“Hello my name is Arley, my pronouns are they/them/theirs,” reads a poster that now hangs in several Columbia buildings.
The hanging of these posters is one of many actions being taken by the Office of LGBTQ Culture & Community as part of its new Gender Inclusive Initiative, launched to “increase awareness, access to resources and affirmation for diverse gender identities and expressions” on campus, according to the office’s page on Columbia’s website.
The initiative includes personal name and pronoun awareness, an increased number of all-gender bathrooms on campus, gender inclusive housing options and additional educational resources on LGBT related topics, according to the web page.
“In an effort to welcome students in the most inclusive possible manner and to honor who a student identifies as, we decided these were the next steps,” said Kari Sommers, associate dean of Student Life.
Columbia joins other universities such as Harvard and the University of California, Berkeley in creating a formal initiative toward gender inclusiveness, according to their websites and college spokespeople.
Personal or preferred pronouns are defined as words such as “he,” “she” or “they” that people can use to identify themselves and have others identify them with, said Lex Lawson, coordinator of the Office of LGBTQ Culture & Community.
“Columbia is supporting us and the [LGBT] community, and it validates our presence on campus,” said Carson Ruta, a junior cultural studies major and president of Common Ground, the college’s LGBT and ally student organization. “There are a lot of people who use pronouns that you might not expect.”
According to Lawson, this initiative should start to normalize asking and using the appropriate names and pronouns for everyone at the college.
“Knowing somebody’s name and knowing somebody’s pronouns are just things you should know about a person. They are things that are good to know in order to respect a situation,” said Lazzlo Jenkins, a senior design major.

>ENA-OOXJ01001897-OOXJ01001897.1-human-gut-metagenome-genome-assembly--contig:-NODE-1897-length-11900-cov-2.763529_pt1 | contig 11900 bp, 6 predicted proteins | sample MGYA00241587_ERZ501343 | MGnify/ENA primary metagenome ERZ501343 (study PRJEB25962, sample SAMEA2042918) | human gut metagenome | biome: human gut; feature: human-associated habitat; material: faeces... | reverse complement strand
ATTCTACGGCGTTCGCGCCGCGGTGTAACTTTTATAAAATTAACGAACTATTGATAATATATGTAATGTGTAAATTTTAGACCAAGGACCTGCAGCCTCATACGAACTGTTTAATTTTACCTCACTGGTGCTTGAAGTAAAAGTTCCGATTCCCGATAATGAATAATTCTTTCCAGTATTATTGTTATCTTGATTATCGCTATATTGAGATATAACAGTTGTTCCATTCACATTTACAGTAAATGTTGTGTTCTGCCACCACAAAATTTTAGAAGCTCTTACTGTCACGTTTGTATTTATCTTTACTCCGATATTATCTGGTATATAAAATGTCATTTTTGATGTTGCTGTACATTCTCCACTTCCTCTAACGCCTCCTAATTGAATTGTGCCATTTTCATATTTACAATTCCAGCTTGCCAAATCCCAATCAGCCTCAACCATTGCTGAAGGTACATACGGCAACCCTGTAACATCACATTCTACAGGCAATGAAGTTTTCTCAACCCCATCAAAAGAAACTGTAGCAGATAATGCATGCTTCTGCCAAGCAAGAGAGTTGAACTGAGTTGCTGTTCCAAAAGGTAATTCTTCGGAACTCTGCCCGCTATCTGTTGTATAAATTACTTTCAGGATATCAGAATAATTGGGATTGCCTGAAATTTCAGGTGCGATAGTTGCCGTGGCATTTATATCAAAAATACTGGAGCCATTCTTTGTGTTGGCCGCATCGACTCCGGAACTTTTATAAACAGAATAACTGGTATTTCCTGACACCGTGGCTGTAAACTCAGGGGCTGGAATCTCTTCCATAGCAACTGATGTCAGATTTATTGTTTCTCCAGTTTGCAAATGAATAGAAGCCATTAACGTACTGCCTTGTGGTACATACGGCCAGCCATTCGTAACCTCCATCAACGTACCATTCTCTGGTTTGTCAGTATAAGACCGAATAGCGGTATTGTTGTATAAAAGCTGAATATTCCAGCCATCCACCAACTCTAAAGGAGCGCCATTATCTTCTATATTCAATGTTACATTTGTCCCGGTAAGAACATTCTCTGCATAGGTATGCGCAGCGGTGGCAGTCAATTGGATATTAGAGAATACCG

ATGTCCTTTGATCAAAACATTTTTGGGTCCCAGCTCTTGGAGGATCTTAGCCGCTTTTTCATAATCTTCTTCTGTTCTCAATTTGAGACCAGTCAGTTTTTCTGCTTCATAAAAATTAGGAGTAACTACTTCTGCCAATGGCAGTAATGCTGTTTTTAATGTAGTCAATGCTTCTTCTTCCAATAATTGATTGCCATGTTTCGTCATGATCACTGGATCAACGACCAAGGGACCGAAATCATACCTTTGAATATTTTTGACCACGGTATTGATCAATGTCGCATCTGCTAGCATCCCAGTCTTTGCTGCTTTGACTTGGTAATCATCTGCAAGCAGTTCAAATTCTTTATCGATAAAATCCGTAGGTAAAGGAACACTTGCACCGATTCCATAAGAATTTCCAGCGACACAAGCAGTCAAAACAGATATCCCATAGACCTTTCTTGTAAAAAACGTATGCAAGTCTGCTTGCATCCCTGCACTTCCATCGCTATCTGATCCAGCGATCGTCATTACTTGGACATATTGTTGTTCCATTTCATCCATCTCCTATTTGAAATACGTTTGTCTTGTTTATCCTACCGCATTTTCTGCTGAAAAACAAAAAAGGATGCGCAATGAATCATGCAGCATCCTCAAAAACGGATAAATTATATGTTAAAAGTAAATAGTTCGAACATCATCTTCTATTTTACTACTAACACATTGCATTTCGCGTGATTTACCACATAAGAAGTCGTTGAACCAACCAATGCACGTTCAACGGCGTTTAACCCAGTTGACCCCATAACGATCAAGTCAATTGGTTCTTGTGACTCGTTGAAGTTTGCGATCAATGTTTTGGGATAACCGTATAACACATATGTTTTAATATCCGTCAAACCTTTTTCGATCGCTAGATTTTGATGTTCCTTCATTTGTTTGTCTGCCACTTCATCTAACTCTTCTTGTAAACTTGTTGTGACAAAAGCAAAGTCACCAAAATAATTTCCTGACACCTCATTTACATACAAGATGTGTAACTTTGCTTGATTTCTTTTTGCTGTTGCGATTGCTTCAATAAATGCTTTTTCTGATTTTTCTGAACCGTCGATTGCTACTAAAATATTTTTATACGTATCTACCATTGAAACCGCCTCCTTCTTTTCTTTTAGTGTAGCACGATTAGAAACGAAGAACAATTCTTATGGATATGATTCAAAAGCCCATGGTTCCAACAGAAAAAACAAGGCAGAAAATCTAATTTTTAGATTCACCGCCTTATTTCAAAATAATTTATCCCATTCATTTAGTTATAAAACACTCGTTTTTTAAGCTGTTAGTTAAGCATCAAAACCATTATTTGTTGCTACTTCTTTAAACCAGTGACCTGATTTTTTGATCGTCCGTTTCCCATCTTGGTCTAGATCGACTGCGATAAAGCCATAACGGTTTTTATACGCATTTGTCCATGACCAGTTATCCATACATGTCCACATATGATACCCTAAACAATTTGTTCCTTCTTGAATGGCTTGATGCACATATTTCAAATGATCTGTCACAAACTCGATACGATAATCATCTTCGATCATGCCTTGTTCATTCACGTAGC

Knowing somebody’s name and their pronoun might just be one step, but it is a monumental one, Jenkins added.
In the classroom setting, the recognition of preferred pronouns by faculty members is important, Ruta said.
“I left a class the other day halfway through because [the professor] was not being respectful with pronouns,” Ruta said. “It was putting me in a harmful situation because I was being misgendered.”
Sommers did not comment on Ruta’s specific incident, but she said faculty should play an important role in implementing the initiative.
“Diversity as a pillar is absolutely one of the pieces that will directly support both faculty and staff in partnership with our students to advance these conversations and impact our culture in a positive way,” Sommers said.
Faculty members are important in the implementation of the initiative because they are in a position of leadership, said Cal Walker, a sophomore theatre major who changed their name and pronouns through OASIS.
Lawson is trying to integrate this initiative into the Diversity, Equity and Inclusion section of the collegewide Strategic Plan.
Walker said they hope this initiative will provide an opportunity for students to be educated on LGBT-related topics.
“I often found myself, as a queer person, in positions where I felt like I have had to educate people,” Walker said. “I am happy to do it, but on the other hand, it gets repetitive and tiring, and it should not be the job of people that are questioning.”
Another goal of the initiative is to offer an all-gender restroom in every campus building, Ruta said.
The college currently provides 18 single-use, all-gender restrooms open to anyone of any gender identity or expression to use safely on campus, according to the LGBTQ Office of Culture & Community web page.
This summer, the Campus Environment department identified every single-use restroom on campus that could be converted into all-gender restrooms, Sommers said.
“Our culture is focused on the gender binary, so you have to be either male or female,” Lawson said. “That excludes people and can create unsafe situations.”
Walker said the initiative is an exciting step for Columbia to boost the visibility of LGBT students.
With this initiative, Sommers said she thinks Columbia is going to be a step ahead of other higher-education institutions.
“With the continuation of this work, we will be leading many other institutions,” Sommers said. “They will be coming to us in a few years to talk about how awesome it was and how did we did it and that is really exciting.”